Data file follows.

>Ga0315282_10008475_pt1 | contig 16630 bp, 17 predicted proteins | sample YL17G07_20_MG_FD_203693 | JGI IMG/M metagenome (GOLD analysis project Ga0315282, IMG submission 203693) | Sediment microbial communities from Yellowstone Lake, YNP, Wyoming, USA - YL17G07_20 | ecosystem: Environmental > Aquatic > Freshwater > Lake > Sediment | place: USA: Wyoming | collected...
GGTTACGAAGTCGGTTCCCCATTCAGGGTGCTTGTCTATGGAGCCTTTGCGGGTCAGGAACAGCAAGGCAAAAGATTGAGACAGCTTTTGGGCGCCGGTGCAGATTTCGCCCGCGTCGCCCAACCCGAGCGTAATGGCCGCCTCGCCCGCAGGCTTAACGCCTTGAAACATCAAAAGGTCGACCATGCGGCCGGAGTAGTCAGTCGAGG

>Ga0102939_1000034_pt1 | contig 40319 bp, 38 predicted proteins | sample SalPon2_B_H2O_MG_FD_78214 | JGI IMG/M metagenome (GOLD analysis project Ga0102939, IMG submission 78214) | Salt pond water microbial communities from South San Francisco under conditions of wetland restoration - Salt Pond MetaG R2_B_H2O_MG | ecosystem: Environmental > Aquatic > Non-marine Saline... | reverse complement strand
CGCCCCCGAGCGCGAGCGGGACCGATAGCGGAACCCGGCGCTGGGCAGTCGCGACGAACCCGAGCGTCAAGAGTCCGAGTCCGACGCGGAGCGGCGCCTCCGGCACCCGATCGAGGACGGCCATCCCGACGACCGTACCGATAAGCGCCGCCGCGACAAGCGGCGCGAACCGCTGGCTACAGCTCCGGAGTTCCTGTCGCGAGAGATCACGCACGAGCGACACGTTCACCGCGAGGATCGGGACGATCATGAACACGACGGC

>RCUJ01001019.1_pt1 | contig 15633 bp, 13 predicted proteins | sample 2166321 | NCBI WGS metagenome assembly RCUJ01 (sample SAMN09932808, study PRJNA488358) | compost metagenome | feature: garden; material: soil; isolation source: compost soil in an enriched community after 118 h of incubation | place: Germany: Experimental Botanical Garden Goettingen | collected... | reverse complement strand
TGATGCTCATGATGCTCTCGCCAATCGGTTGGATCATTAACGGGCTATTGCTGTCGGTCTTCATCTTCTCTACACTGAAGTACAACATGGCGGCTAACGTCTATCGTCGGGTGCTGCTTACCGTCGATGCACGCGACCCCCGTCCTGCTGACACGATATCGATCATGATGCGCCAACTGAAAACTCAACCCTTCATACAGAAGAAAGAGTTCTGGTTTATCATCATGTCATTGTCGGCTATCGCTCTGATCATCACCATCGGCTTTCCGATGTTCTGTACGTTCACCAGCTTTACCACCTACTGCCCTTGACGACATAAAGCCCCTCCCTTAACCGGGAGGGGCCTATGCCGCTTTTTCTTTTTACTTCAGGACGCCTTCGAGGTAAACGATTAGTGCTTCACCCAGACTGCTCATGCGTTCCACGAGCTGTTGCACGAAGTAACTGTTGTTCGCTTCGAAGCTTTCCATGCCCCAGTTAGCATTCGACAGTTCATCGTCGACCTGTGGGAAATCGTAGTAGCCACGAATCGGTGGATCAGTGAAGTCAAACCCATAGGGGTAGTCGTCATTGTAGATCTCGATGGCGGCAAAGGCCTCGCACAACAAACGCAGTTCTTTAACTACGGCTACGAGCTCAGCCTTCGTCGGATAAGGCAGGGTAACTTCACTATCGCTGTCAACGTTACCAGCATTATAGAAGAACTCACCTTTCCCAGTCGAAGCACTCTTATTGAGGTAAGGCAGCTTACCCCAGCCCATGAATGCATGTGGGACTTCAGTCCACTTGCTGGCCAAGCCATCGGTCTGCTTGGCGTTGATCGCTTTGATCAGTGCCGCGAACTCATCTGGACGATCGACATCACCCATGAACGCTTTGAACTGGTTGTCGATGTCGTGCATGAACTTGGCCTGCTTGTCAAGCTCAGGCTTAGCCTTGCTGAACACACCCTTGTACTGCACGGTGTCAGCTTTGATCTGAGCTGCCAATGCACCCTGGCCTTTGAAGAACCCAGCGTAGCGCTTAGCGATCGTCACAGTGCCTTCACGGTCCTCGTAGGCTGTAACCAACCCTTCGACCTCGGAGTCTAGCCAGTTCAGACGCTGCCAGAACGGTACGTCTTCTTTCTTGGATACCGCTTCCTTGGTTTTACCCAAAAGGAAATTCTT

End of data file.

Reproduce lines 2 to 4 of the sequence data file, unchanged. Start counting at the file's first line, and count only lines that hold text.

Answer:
GGTTACGAAGTCGGTTCCCCATTCAGGGTGCTTGTCTATGGAGCCTTTGCGGGTCAGGAACAGCAAGGCAAAAGATTGAGACAGCTTTTGGGCGCCGGTGCAGATTTCGCCCGCGTCGCCCAACCCGAGCGTAATGGCCGCCTCGCCCGCAGGCTTAACGCCTTGAAACATCAAAAGGTCGACCATGCGGCCGGAGTAGTCAGTCGAGG

>Ga0102939_1000034_pt1 | contig 40319 bp, 38 predicted proteins | sample SalPon2_B_H2O_MG_FD_78214 | JGI IMG/M metagenome (GOLD analysis project Ga0102939, IMG submission 78214) | Salt pond water microbial communities from South San Francisco under conditions of wetland restoration - Salt Pond MetaG R2_B_H2O_MG | ecosystem: Environmental > Aquatic > Non-marine Saline... | reverse complement strand
CGCCCCCGAGCGCGAGCGGGACCGATAGCGGAACCCGGCGCTGGGCAGTCGCGACGAACCCGAGCGTCAAGAGTCCGAGTCCGACGCGGAGCGGCGCCTCCGGCACCCGATCGAGGACGGCCATCCCGACGACCGTACCGATAAGCGCCGCCGCGACAAGCGGCGCGAACCGCTGGCTACAGCTCCGGAGTTCCTGTCGCGAGAGATCACGCACGAGCGACACGTTCACCGCGAGGATCGGGACGATCATGAACACGACGGC